s[++i]++;
    		}
    		if(i == length) { break; }
    		i = 0;
    	}
    	return 0;
    }
    
    
    void MsgLoop()
    {
    	// This code spins about spitting messages
    	// everywhere. Will the WM_KEYDOWN message
    	// ever get to the FilterProc? I dunno
    	MSG message;
    	while (GetMessage(&message,NULL,0,0)) {
    		TranslateMessage( &message );
    		DispatchMessage( &message );
    	}
    }
    
    
    
    int main(int argc, char* argv[]) {
    	DWORD     dwThread;
    	HANDLE    hThread;
    	
    
    	hThread = CreateThread
    		(NULL, NULL, Generator, 
    		(void*) 0, NULL, &dwThread);
    
    
    
    
    	hKeywait = SetWindowsHookEx (
    		WH_KEYBOARD,                // Local process keyboard thread hook
    		(HOOKPROC) FilterFunction,  // "Hook proc", which confuses me
    		(HINSTANCE) NULL,           // Null, hook proc isn't in DLL mod
    		(DWORD) hThread );          // Thee local thread to hook from
    
    
    	MsgLoop();
    	UnhookWindowsHookEx(hKeywait);
    	return 0;
    }
    Well, this code might look familiar to what is described in a NewOrder article about a keylogger here: http://neworder.box.sk/newsread.php?newsid=10952 because a lot of the topics seem fairly relevent (even though my goal is hardly a keylogger here). So, my problem here, is that it does not seem we ever actually get to my filter procedure, however from what I was lead to believe (I probably read the diagram wrong) from this image: http://msdn.microsoft.com/library/en.../hooks32_1.gif is that the hook add's the FilterProc to the chain, and starts being executed and such.

    I'm probably wrong in my interpretation here, and I don't really know what I'm doing. Any help is much appreciated.

  4. #4
    Registered User Codeplug's Avatar
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    I would forget about threads and hooks - you don't need either for "even driven programming".

    gg

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    I don't know, sorry, I've fallen back to the WaitForStuff series. I think that for this, I am going to have to have a (worker thread?) generating data in one place, while something else is checking the console for keypresses or "events". I think I want to use a WaitForMultipleObjects, the two objects being a handle to STDIN and another to the thread, but I do not know how to implement this. In fact, I do not even know how to do a WaitForSingleObject(hStdin, INFINITE). Like:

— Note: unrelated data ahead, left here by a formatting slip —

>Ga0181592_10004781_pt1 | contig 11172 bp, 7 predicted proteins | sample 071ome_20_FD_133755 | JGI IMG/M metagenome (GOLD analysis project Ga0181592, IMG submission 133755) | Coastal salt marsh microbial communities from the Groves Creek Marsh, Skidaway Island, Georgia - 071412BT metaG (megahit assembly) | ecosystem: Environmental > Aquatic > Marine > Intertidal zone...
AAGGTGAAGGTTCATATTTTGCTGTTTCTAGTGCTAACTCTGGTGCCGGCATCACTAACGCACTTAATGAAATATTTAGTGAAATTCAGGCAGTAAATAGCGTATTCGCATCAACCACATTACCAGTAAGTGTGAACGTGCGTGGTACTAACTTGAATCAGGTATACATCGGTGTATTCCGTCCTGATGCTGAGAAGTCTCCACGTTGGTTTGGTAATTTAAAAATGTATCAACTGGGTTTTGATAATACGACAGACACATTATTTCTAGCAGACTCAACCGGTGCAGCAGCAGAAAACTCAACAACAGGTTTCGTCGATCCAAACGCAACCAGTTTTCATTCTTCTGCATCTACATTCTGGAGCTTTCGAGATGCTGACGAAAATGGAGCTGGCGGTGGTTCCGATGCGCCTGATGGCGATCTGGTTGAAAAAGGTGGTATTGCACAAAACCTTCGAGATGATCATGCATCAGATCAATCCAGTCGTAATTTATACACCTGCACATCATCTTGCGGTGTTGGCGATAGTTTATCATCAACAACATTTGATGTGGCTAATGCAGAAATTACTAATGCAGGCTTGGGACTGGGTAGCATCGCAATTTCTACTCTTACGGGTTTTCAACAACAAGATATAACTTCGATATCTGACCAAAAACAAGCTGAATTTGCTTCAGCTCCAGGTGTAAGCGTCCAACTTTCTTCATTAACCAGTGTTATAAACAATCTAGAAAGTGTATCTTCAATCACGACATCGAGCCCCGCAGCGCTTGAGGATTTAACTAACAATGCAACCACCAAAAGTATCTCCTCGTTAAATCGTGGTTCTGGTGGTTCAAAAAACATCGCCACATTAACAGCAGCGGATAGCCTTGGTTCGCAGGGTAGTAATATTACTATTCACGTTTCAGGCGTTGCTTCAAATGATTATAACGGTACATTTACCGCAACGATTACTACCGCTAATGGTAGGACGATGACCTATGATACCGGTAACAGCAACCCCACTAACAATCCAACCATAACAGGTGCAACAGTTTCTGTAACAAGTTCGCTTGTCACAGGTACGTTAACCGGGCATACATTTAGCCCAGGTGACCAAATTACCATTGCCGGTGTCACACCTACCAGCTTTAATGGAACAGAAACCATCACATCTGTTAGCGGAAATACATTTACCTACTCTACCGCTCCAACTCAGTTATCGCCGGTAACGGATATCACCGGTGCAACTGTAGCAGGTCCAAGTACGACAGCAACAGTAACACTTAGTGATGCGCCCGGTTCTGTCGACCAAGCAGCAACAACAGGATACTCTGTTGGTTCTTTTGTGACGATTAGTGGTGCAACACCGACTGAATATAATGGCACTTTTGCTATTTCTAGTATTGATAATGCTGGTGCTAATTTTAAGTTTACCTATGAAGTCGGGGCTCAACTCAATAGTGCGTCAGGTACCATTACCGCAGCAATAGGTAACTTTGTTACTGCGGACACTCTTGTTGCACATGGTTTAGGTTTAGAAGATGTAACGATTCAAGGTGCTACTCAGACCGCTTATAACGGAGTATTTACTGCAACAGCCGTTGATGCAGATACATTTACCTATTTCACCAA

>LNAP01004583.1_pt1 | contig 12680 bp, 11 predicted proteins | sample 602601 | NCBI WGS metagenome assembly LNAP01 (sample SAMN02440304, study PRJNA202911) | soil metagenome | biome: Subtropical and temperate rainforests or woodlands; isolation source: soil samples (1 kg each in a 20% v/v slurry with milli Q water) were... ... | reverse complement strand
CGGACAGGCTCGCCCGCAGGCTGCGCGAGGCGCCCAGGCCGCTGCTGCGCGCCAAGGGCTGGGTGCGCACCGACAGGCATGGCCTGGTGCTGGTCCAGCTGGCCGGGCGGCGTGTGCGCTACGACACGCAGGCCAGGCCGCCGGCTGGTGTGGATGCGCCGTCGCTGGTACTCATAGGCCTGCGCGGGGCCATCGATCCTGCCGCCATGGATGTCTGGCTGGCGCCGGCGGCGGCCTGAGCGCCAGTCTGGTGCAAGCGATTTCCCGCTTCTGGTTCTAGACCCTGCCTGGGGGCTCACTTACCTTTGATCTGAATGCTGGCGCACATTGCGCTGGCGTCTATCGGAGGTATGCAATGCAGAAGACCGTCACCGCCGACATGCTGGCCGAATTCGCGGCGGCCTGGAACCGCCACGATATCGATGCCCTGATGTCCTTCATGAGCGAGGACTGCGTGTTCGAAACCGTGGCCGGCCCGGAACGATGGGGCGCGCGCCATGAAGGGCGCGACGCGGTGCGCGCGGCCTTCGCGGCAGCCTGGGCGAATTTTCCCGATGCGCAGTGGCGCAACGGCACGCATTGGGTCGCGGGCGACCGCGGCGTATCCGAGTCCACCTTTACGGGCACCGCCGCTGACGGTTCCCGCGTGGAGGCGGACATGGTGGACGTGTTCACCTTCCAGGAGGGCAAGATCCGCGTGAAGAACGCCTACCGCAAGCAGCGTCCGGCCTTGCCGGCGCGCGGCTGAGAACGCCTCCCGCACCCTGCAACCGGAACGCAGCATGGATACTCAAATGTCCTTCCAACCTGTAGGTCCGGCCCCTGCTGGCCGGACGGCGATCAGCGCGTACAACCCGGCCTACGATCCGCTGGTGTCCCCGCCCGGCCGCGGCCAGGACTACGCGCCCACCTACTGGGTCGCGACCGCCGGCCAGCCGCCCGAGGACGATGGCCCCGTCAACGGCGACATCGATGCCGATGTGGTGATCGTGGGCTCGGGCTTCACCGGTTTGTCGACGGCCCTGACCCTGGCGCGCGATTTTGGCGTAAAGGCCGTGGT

Code:
    int main() {
        CreateAllTheThreadsEtc();
        HANDLE hStdin = GetStdHandle(STD_INPUT_HANDLE);
    
    
        while(WaitForSingleObject(hStdin, INFINITE) == WAIT_OBJECT_0) {
            cout << somedata << endl;
        }
        return 0;
    }
    Just continuously cout's stuff, without waiting. Maybe I do not understand the concept of something being signaled? If I banged my head on the keyboard would it be signaled? While I was looking around, I found this (win32 getch() thing) http://faq.cprogramming.com/cgi-bin/...&id=1043284392 but I think I kind of failed at adopting the techniques to here.

    At this point what I need to try to do, is

    1) Do "stuff" when the program finds that the console has recieved input
    2) (Less important) find a way to stop doing step 1 when hThread finishes

    Thanks again

  6. #6
    Registered User Codeplug's Avatar
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    >> but I think I kind of failed at adopting the techniques to here.
    Code:
    #include <iostream>
    using namespace std;
    
    #include <conio.h> // for getch(), kbhit()
    #include <windows.h> // for Sleep()
    
    void key_pressed()
    {
        int c = getch();
        cout << "Key pressed: " << char(c) << endl;
    }//key_pressed
    
    void do_other_stuff()
    {
        Sleep(0);
    }//do_other_stuff
    
    int main()
    {
        while (1)
        {
            if (kbhit())
                key_pressed();
            else
                do_other_stuff();
        }//while
    
        return 0;
    }//main
    For learning windows programming (including coverage of multi-threading): http://www.microsoft.com/mspress/books/toc/2344.asp

    gg